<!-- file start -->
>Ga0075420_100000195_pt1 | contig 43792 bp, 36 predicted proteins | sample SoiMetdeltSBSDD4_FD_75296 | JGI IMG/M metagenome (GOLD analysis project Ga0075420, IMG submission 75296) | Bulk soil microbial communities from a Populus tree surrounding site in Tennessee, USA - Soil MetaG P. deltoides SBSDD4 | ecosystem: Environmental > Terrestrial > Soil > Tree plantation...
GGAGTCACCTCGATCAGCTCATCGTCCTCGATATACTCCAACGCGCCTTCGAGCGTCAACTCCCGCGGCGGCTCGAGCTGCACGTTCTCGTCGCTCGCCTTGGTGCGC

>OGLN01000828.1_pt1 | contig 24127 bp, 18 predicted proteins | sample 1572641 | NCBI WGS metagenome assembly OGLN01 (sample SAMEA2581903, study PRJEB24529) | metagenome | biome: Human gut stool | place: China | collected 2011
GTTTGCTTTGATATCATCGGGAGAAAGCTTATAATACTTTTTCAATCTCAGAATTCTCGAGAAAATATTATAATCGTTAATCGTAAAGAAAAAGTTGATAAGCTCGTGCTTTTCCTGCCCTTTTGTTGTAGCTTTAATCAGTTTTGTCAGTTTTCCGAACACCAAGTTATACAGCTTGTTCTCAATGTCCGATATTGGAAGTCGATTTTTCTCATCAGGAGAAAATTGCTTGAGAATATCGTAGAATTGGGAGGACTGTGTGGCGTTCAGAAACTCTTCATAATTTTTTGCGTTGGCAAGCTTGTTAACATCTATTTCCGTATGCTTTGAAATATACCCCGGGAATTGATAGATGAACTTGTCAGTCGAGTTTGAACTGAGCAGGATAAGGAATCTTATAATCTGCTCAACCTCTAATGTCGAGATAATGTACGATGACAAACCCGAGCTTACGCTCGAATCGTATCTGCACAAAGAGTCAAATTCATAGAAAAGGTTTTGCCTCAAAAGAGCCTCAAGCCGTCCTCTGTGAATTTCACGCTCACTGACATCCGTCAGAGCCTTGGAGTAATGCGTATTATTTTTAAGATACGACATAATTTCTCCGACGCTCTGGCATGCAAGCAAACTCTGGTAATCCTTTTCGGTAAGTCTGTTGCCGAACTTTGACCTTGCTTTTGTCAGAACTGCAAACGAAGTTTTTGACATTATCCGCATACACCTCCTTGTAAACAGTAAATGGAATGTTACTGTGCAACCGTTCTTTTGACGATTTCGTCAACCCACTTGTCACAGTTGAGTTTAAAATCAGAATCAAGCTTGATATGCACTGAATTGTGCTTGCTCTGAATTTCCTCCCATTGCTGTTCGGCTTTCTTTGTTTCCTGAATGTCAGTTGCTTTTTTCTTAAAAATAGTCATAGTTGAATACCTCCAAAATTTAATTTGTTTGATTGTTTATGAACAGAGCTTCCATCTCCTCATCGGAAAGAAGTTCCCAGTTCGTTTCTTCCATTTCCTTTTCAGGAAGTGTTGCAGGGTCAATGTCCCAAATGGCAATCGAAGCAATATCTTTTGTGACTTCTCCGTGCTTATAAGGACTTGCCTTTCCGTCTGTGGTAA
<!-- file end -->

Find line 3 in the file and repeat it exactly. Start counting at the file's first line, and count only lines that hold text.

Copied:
>OGLN01000828.1_pt1 | contig 24127 bp, 18 predicted proteins | sample 1572641 | NCBI WGS metagenome assembly OGLN01 (sample SAMEA2581903, study PRJEB24529) | metagenome | biome: Human gut stool | place: China | collected 2011